If, when a firing stick is coming off the second conveyor and depresses lever to actuate the clutch 68, the third conveyor is filled with firing sticks, the lever 79 of a switch 80 connected in series with switch 76 is deflected by the immediately preceding stick to break the electrical connection to clutch 68 and prevent rotation of shaft 64. Further indexing of the second conveyor will drive the firing stick beyond the third conveyor and off the machine.

The fourth conveyor drives firing sticks past the accept unload station. The fourth conveyor is similar to the second. Parts of the fourth conveyor which are similar to parts of the second are identified by like reference numerals plus the letter a.

intermittent rotational movement is imparted to shaft 56a from shaft 58 via bevel gear set 59a, shaft 55a, solenoid actuated clutch 81, and shaft 55a. Clutch 81 is normally engaged. However, should a reject occur at the test station, clutch 81 will be disengaged for one interval. In this way the firing stick is not indexed when no module is to be transferred by the unloader at the accept unload station to the firing stick.

A fifth conveyor removes the firing sticks from the fourth conveyor and carries them, filled with accepted modules, out of the apparatus. The fifth conveyor is similar to the first Parts of the fifth conveyor which are similar to parts of the first conveyor are identified by like reference numerals plus the letter b.

Solenoid actuated clutch 50b is normally disengaged. When a firing stick is advanced in its final indexing step on the fourth conveyor, it also deflects the lever 53b of switch 54b to engage clutch 50b. rotate shaft 441) and thereby lift the firing stick off the fourth conveyor, by the action of triangular pulleys 43b and place it just beyond sprocket wheel 52a.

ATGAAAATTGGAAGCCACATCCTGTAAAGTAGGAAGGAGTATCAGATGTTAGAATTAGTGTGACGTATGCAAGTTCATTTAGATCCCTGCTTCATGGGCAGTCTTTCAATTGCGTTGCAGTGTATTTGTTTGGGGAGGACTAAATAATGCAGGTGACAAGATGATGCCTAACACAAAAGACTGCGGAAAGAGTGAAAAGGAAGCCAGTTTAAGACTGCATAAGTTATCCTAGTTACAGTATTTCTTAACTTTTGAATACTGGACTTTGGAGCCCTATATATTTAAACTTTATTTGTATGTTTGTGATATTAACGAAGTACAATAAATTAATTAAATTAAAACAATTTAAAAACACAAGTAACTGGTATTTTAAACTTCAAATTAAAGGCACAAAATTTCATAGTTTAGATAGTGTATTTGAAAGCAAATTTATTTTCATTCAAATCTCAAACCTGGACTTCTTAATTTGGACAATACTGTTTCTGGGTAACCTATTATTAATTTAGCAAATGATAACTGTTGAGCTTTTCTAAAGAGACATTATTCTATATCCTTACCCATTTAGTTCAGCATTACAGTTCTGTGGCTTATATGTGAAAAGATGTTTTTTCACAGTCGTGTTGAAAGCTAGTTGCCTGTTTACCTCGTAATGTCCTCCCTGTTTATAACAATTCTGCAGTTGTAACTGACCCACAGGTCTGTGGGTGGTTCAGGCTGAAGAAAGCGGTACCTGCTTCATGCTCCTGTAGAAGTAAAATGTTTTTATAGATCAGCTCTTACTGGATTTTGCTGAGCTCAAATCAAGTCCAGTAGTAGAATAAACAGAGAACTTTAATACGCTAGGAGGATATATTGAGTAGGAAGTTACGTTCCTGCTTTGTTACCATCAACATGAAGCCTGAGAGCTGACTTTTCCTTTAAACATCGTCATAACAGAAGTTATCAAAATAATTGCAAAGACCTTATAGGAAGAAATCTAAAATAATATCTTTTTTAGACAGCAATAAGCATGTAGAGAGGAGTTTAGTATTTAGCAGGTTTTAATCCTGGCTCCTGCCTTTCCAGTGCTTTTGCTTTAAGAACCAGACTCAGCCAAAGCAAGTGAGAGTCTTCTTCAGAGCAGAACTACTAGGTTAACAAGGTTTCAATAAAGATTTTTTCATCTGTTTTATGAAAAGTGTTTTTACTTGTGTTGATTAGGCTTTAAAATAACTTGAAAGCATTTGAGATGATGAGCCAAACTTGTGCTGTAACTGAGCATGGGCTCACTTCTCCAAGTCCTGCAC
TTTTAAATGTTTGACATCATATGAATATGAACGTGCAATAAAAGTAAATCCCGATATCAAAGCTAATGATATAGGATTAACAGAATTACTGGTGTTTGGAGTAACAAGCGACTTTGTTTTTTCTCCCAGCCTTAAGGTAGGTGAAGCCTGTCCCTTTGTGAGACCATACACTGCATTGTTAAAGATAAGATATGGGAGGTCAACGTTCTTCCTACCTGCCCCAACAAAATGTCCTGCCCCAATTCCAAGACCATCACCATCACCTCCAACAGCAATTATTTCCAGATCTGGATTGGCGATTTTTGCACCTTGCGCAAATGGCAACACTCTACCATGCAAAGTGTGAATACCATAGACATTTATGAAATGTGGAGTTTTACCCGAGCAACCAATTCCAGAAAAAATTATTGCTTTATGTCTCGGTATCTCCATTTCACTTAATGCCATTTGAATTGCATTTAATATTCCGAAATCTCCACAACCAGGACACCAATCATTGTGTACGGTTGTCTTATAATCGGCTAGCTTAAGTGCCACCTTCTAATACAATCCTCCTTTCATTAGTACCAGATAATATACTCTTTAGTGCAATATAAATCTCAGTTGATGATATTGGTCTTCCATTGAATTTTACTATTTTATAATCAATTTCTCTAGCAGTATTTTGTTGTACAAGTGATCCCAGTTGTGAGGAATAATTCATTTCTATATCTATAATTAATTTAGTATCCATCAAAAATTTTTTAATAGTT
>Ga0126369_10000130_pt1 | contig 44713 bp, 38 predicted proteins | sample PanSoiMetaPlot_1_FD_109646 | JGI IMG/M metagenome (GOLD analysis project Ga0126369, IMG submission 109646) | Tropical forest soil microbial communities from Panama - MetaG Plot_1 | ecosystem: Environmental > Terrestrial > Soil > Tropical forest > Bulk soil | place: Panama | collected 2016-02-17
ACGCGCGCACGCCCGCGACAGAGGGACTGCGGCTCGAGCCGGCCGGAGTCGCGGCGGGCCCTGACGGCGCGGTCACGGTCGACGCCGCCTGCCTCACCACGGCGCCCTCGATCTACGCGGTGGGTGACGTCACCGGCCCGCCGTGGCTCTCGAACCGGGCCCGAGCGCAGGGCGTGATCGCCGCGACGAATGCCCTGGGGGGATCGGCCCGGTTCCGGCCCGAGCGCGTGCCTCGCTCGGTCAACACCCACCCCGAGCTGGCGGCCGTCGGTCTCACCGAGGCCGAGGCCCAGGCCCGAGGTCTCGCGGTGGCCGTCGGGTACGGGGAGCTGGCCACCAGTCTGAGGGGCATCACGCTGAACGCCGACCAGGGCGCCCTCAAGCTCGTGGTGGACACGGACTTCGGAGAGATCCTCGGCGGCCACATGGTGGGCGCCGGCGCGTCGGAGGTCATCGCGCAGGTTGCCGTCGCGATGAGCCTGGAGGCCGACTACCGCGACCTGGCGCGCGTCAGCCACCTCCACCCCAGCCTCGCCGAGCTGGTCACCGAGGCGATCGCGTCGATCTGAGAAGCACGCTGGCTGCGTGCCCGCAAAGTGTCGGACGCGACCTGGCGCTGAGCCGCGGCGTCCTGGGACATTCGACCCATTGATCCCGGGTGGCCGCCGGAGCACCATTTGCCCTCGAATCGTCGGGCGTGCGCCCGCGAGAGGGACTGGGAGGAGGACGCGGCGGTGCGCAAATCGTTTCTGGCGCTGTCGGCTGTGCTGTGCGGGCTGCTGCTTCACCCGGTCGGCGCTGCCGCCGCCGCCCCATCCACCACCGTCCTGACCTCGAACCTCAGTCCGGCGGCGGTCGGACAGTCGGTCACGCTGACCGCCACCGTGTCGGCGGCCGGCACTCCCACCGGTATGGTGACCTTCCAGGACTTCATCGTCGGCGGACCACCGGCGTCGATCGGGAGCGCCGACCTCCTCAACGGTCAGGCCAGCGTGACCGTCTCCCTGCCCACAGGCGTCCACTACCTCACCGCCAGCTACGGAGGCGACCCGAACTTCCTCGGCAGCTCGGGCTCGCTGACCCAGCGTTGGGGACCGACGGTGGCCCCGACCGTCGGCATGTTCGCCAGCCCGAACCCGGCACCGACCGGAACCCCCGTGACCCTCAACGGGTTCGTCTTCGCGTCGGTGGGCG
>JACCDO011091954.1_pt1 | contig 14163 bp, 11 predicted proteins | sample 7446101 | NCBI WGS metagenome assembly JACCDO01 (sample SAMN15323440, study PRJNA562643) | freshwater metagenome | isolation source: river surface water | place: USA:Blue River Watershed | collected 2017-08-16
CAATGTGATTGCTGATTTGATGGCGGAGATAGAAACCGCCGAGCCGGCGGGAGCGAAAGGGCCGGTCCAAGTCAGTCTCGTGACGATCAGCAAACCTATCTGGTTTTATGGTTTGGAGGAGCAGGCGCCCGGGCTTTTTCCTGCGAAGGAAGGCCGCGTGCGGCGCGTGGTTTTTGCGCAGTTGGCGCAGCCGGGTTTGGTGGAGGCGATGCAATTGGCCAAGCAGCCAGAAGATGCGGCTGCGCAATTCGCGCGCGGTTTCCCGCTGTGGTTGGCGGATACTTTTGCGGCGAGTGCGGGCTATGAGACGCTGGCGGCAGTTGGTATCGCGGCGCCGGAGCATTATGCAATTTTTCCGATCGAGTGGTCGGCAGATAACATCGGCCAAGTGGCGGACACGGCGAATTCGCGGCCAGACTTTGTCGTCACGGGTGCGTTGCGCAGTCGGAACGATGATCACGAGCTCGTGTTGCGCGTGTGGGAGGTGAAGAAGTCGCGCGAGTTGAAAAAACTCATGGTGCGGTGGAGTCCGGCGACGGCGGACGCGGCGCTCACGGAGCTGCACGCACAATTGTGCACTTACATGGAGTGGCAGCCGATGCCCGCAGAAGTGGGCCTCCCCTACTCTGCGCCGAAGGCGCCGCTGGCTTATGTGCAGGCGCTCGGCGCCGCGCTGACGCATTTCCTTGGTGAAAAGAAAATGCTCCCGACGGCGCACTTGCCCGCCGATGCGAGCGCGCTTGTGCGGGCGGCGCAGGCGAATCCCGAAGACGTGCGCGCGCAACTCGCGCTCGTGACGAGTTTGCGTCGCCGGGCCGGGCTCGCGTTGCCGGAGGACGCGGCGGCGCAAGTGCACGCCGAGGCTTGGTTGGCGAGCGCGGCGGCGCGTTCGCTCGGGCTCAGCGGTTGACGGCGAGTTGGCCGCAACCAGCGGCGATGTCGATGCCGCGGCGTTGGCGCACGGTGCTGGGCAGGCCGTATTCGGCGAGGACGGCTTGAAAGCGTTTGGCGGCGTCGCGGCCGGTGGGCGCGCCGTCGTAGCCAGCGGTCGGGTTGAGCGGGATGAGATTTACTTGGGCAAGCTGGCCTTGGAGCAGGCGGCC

Module carrier table The ultimate purpose of the table 24 is to carry the modules through a number of stations, holding them firmly at the test station, and releasing them before reaching Cir the unload stations. Referring now to FIGURE 4, the module carrier table 24 is mounted on the rotary shaft 45. The upper end of the shaft is rotatably supported in a bearing 82 mounted in the removable cover plate and spiral gear set housing 83, which is removably secured to a stationary support member or frame 84. The table is driven intermittently due to the intermittent rotary motion of the shaft.

A plurality of openings 85 are spaced about the periphery of the table at each of which is disposed a module holding means. There are six such openings. A perforated plate 87 made of insulating material is fixedly disposed over each opening in a circumferential groove 88. The modules 11 will be placed on the table 24 in such a manner that the pins 14 extending from the module pass through the perforations in these plates.

While at the bond testing station, the modules are being subjected to high velocity, high pressure jets of fluid medium. To prevent the module from being blown off the table and to assure its proper positioning during the bond testing operation, the holding means includes a clamp assembly 89 which is adapted to swing into engagement with each module just after placement on the carrier table, firmly hold each module in place during its travel through each station, and to swing out of engagement just before reaching the accept unload station.

As best seen in FIGURES 57, the clamp assembly 89 includes lever arms 90, 91 which swing into and out of engagement with diagonally opposite corners of the module. The lever arms contain right angle cutout portions 92, 93 with pairs of Wear resistant discs 94, 95 for contacting opposite corners of the module to limit horizontal motion. Ledge portions 96, 9'7 and end step portions 90a, 91a, in closed position, fit over the corners of a module and under a keeper 25 secured to table 24 to vertically constrain the module and arms during testing. The arms 90, 91 are secured to rotatable shafts 98, 99 by dowel pins 100. Connecting spring 101 holds the arms in normally closed position, while meshing gear teeth members 102 transmit any angular motion of lever arm 91 to that of lever arm 90.